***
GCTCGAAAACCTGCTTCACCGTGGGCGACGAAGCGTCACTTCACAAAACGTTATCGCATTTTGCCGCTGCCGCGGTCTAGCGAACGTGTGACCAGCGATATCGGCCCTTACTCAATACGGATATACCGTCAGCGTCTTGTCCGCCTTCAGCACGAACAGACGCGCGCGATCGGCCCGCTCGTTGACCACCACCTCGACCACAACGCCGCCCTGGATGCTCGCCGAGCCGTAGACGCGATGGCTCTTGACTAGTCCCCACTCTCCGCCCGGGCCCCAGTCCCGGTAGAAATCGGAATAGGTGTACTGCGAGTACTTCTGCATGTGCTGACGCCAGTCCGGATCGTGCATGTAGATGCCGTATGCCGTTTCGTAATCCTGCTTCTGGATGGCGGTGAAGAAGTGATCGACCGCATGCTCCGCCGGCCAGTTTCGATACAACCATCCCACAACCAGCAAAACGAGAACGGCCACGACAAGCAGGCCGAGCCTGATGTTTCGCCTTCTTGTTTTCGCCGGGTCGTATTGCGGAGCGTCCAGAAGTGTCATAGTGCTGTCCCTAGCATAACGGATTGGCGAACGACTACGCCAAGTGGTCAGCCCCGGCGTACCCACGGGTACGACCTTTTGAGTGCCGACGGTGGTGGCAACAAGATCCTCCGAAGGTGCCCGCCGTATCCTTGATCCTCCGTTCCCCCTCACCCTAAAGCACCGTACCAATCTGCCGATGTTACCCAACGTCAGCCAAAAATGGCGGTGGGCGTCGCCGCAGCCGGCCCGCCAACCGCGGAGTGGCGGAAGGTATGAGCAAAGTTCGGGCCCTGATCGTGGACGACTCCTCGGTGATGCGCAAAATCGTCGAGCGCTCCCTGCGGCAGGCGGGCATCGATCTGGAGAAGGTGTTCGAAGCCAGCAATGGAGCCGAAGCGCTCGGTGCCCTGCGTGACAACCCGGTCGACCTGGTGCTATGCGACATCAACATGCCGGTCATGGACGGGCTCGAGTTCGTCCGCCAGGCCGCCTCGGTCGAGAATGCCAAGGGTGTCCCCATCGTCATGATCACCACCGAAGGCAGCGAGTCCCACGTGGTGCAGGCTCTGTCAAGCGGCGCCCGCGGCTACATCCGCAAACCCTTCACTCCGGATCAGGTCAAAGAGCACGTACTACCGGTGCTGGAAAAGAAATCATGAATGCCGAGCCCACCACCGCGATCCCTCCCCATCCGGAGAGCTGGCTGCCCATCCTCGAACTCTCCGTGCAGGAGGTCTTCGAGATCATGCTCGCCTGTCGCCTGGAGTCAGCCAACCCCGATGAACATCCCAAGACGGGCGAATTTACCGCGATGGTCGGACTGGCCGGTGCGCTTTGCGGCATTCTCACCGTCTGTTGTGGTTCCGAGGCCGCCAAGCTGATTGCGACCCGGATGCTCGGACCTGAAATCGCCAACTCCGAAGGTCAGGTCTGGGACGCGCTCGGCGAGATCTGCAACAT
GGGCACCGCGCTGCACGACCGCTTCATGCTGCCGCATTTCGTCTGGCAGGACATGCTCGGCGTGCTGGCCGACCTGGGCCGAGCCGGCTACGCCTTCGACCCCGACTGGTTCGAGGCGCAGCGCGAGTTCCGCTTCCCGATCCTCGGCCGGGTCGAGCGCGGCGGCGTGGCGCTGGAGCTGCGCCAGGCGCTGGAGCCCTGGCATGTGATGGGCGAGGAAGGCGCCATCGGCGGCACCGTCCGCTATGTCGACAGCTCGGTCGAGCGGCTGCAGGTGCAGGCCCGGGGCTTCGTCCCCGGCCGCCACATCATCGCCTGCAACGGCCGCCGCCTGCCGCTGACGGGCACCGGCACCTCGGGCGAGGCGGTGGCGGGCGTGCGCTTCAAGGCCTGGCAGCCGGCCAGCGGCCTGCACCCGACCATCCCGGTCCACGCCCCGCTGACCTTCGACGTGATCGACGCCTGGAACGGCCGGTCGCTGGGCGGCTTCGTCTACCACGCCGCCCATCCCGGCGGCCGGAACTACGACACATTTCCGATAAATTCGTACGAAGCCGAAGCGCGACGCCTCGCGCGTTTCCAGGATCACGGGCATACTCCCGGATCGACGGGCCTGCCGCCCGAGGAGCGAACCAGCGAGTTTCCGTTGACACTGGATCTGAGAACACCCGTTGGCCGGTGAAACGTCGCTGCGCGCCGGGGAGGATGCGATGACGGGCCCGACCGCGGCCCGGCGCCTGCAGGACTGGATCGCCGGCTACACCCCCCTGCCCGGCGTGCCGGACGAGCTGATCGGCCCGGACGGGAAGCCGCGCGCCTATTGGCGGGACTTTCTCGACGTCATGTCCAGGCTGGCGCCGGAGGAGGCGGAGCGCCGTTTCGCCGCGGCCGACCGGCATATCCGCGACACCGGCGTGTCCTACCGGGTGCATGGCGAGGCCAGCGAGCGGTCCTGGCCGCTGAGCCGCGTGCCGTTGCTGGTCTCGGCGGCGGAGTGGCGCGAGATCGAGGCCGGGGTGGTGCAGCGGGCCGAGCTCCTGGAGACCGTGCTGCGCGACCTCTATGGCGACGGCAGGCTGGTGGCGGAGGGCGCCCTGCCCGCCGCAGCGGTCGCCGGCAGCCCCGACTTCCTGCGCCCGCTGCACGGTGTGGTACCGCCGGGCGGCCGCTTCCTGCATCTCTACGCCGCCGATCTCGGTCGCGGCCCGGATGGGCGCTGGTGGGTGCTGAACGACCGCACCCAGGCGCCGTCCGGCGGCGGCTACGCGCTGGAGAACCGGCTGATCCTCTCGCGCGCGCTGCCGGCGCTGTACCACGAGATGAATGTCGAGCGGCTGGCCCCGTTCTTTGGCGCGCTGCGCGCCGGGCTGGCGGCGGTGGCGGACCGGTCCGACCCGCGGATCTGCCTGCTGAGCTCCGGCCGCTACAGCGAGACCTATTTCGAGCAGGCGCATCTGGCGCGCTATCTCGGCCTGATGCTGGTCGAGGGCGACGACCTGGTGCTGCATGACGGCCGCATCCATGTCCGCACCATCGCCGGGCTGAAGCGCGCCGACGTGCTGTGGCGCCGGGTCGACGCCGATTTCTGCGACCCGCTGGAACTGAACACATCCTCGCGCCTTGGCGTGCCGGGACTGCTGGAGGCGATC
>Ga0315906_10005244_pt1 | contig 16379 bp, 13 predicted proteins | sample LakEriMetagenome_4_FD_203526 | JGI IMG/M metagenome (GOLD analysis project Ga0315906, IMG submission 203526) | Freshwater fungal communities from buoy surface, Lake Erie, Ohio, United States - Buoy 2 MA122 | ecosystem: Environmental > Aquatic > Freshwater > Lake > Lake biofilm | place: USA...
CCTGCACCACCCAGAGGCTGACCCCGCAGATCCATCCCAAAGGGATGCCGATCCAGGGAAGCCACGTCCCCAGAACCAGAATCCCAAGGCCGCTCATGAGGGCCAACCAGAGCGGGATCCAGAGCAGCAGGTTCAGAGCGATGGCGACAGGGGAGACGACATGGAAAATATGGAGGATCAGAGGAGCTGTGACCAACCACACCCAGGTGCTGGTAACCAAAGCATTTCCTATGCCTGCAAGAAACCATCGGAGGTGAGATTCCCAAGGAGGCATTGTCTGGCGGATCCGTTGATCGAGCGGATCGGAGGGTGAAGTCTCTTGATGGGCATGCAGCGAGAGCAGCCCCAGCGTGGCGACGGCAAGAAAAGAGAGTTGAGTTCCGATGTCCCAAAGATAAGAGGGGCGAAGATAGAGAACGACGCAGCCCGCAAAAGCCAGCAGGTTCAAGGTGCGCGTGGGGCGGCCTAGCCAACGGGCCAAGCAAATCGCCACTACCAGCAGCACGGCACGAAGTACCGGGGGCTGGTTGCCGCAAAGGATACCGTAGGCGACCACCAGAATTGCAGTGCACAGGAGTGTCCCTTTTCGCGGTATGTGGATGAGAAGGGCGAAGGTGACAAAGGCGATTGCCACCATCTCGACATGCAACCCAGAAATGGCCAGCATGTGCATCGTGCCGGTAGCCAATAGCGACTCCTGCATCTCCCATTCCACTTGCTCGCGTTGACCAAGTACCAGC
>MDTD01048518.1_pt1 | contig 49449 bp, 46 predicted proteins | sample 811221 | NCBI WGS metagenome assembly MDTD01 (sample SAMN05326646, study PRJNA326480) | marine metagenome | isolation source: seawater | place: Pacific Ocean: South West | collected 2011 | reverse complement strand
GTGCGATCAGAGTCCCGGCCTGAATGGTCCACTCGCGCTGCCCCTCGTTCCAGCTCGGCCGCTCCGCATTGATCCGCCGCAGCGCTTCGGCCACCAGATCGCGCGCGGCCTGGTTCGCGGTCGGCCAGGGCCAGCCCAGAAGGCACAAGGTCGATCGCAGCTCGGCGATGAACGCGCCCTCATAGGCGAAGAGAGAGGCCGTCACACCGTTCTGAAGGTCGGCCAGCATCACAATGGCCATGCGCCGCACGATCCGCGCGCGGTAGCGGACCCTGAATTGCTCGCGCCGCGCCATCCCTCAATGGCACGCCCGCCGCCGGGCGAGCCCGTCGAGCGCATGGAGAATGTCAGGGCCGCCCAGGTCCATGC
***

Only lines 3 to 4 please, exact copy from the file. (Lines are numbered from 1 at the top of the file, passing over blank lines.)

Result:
>Ga0315906_10005244_pt1 | contig 16379 bp, 13 predicted proteins | sample LakEriMetagenome_4_FD_203526 | JGI IMG/M metagenome (GOLD analysis project Ga0315906, IMG submission 203526) | Freshwater fungal communities from buoy surface, Lake Erie, Ohio, United States - Buoy 2 MA122 | ecosystem: Environmental > Aquatic > Freshwater > Lake > Lake biofilm | place: USA...
CCTGCACCACCCAGAGGCTGACCCCGCAGATCCATCCCAAAGGGATGCCGATCCAGGGAAGCCACGTCCCCAGAACCAGAATCCCAAGGCCGCTCATGAGGGCCAACCAGAGCGGGATCCAGAGCAGCAGGTTCAGAGCGATGGCGACAGGGGAGACGACATGGAAAATATGGAGGATCAGAGGAGCTGTGACCAACCACACCCAGGTGCTGGTAACCAAAGCATTTCCTATGCCTGCAAGAAACCATCGGAGGTGAGATTCCCAAGGAGGCATTGTCTGGCGGATCCGTTGATCGAGCGGATCGGAGGGTGAAGTCTCTTGATGGGCATGCAGCGAGAGCAGCCCCAGCGTGGCGACGGCAAGAAAAGAGAGTTGAGTTCCGATGTCCCAAAGATAAGAGGGGCGAAGATAGAGAACGACGCAGCCCGCAAAAGCCAGCAGGTTCAAGGTGCGCGTGGGGCGGCCTAGCCAACGGGCCAAGCAAATCGCCACTACCAGCAGCACGGCACGAAGTACCGGGGGCTGGTTGCCGCAAAGGATACCGTAGGCGACCACCAGAATTGCAGTGCACAGGAGTGTCCCTTTTCGCGGTATGTGGATGAGAAGGGCGAAGGTGACAAAGGCGATTGCCACCATCTCGACATGCAACCCAGAAATGGCCAGCATGTGCATCGTGCCGGTAGCCAATAGCGACTCCTGCATCTCCCATTCCACTTGCTCGCGTTGACCAAGTACCAGC